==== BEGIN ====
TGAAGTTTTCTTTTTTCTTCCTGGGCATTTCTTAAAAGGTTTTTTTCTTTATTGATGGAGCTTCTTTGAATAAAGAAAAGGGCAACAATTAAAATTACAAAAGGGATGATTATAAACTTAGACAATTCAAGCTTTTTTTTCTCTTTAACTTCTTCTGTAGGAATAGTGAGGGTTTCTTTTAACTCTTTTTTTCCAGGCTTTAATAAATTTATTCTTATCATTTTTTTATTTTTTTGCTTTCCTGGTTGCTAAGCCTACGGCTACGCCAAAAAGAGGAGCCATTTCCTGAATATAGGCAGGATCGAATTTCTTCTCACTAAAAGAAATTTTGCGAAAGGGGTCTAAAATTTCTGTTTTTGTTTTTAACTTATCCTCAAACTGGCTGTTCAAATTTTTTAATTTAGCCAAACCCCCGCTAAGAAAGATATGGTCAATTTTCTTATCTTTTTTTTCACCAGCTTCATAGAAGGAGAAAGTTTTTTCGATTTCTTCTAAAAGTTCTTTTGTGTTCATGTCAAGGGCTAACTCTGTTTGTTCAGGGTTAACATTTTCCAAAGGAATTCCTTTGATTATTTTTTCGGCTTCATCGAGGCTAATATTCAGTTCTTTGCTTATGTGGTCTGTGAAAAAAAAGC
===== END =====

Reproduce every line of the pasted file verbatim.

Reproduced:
TGAAGTTTTCTTTTTTCTTCCTGGGCATTTCTTAAAAGGTTTTTTTCTTTATTGATGGAGCTTCTTTGAATAAAGAAAAGGGCAACAATTAAAATTACAAAAGGGATGATTATAAACTTAGACAATTCAAGCTTTTTTTTCTCTTTAACTTCTTCTGTAGGAATAGTGAGGGTTTCTTTTAACTCTTTTTTTCCAGGCTTTAATAAATTTATTCTTATCATTTTTTTATTTTTTTGCTTTCCTGGTTGCTAAGCCTACGGCTACGCCAAAAAGAGGAGCCATTTCCTGAATATAGGCAGGATCGAATTTCTTCTCACTAAAAGAAATTTTGCGAAAGGGGTCTAAAATTTCTGTTTTTGTTTTTAACTTATCCTCAAACTGGCTGTTCAAATTTTTTAATTTAGCCAAACCCCCGCTAAGAAAGATATGGTCAATTTTCTTATCTTTTTTTTCACCAGCTTCATAGAAGGAGAAAGTTTTTTCGATTTCTTCTAAAAGTTCTTTTGTGTTCATGTCAAGGGCTAACTCTGTTTGTTCAGGGTTAACATTTTCCAAAGGAATTCCTTTGATTATTTTTTCGGCTTCATCGAGGCTAATATTCAGTTCTTTGCTTATGTGGTCTGTGAAAAAAAAGC